Timing is Everything by Atef Amri, Tunisia

Reading other people’s stories, I realize how hard it is to have grown up in war zones, conflict areas, and to have gone through major losses. As for me, I did not grow up in a conflict zone and did not see loved ones die at my sight, but I still believe that my life has been dramatic.

At first, I thought “Who am I to talk about a time I overslept when there are people here who witnessed people dying in front of them or suffered sexual assault?” But then, it hit me that it is not a competition and that we are here to share our stories with each other, to inspire one another and not to compete with each other. In the light of this realization, here is my story about that one time I overslept on a national exam day and how it completely changed my life.

“Why is it surprisingly very bright today?” I thought as I woke on Monday, June the 8th 2015 at 8:50 AM. I looked at my phone, and when I realized what time it was, it made sense to me: it wasn’t exceptionally bright; I overslept and woke up late.

You have to understand that the Baccalaureate exams decide to a very great extent – if not the full extent – your future. Those Nationals Exams take place for a week at the end of the senior secondary school year. Also, the physics exam is the most important exam because it has the highest credits.

Keep in mind that I’ve never overslept a day in my academic life, the only time I did was the day of the baccalaureate physics exam. I panicked, and my heart started beating so fast, and I was wishing and holding on to the possibility that it was a dream, and I might snap out of it any time then, and the more I hold on to that delusional hope, the more painful it felt. I took a cab, and I headed to my school thinking about what I should say and do, seeing the possibility of failing the baccalaureate foregrounding the list of things that might happen. When I got to the school, reality sunk in: I was too late – a whole hour late to be accurate.

When I went inside, the principal asked what I was doing in the administration building when I was supposed to be flipping the pages of the physics exam. I tried to summon words to explain the situation, but I wasn’t able to until I was taken to the infirmary and I was given water and some kind of pills to calm me down. The look of bewilderment and shock on the principal’s face as I stood there helplessly trying to explain the situation was a premonition of the fact that there’s nothing that can be done. In fact, as I was sitting in the infirmary, the principal showed up an hour later telling me that after so many calls and negotiations, it was impossible for me to sit for the physics exam which means that I would get a zero. I remember I thought that my life was over. That high-school diploma was not only a milestone in a person’s life, but it was also a life-changing moment and the chances of me not getting it got very high.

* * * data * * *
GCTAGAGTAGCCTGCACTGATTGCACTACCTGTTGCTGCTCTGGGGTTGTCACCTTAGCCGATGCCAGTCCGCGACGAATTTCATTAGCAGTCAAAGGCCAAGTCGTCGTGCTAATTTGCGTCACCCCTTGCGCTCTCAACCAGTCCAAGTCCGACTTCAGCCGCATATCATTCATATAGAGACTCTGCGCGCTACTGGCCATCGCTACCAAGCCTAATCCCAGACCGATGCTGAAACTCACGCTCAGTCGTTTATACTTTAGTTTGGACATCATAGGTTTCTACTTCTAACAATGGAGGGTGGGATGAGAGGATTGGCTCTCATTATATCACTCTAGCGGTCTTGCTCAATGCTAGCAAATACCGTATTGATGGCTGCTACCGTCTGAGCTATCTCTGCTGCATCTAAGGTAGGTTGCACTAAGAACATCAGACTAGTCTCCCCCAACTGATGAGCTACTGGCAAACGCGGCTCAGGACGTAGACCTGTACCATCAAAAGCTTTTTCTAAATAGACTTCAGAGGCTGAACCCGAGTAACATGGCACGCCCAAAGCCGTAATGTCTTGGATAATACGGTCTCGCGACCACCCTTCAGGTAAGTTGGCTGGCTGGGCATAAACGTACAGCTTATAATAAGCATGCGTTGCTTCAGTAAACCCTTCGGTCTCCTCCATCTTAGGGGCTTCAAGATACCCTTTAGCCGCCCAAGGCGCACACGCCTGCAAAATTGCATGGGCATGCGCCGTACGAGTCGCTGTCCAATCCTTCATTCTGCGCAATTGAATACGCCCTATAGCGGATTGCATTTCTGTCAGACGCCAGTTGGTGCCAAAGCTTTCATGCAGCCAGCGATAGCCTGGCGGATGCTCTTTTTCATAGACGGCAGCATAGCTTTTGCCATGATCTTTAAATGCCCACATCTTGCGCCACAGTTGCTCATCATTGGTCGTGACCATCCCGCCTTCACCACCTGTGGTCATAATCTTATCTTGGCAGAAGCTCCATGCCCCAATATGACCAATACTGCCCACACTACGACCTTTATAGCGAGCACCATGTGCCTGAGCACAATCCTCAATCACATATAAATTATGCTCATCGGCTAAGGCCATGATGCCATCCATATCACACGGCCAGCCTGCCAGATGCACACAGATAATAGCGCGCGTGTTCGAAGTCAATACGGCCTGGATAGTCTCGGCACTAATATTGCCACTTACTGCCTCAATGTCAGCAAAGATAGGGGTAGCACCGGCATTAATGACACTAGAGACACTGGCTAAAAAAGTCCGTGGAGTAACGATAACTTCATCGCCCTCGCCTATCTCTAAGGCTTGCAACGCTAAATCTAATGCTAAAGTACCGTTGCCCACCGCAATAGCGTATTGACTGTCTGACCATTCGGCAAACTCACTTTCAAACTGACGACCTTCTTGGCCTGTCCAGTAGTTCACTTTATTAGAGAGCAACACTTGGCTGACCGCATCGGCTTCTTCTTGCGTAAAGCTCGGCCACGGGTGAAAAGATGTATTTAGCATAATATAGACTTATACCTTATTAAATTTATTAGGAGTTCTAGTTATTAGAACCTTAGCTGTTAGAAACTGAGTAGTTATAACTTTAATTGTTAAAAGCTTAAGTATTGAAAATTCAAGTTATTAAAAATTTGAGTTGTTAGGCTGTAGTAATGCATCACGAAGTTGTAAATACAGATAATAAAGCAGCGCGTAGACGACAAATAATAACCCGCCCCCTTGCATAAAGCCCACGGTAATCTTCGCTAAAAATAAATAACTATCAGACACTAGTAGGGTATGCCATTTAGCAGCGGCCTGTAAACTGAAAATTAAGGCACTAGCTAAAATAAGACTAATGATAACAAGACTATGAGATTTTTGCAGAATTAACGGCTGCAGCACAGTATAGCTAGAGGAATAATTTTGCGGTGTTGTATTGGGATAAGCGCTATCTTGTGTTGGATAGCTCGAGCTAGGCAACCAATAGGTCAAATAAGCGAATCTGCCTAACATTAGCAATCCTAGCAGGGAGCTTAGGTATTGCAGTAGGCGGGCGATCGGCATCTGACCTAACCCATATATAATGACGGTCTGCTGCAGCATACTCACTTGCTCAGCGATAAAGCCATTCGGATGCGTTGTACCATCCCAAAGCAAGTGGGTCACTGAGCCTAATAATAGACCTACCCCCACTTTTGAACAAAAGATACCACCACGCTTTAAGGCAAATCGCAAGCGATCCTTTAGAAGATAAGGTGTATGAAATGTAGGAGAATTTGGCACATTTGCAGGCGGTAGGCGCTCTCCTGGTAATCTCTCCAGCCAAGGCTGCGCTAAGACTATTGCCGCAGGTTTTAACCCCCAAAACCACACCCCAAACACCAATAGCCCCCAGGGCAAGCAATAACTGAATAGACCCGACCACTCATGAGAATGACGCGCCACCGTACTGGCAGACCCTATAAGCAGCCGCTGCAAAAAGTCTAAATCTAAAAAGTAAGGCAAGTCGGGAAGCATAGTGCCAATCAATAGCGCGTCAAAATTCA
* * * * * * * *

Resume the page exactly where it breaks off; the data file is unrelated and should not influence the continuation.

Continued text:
I ended up getting the baccalaureate. I got it with a very low overall grade but I still did, which as far as I’m concerned is somewhat an achievement. Before that incident, I was planning to do engineering, architecture, or something like that. However, with a zero in physics, I had a very low overall grade which didn’t allow me to go into those schools. I didn’t want to lose hope, so I decided to look at the bright side. The truth is that I had never really wanted to do engineering; it was more of an obligation from my family and society, but at that moment I was liberated from that burden. I decided that I would be an English major and if I don’t like it, I will change to something else. What happened is that I fell in love with my major.

For the first time in my life I didn’t feel obliged to go to school and study. I found the will to participate in activities and to be more involved in the community because I was genuinely happy with what I was doing. I got involved in NGOs like AIESEC and Young Arab Voices, and I applied for a one-year Exchange Program to the US. By the end of the first year of university, I had won a prize for being the top student in my university, I had won with 3 of my friends the first place in a National Debate Championship, and I did end up going to the US for a year.

What I thought was a curse turned out to be the best thing that had happened to me. Sometimes I think of all the possible things that might have happened if I had woken up on time that day, but then I look around me, and I realized that I wouldn’t change a thing about my life right now.

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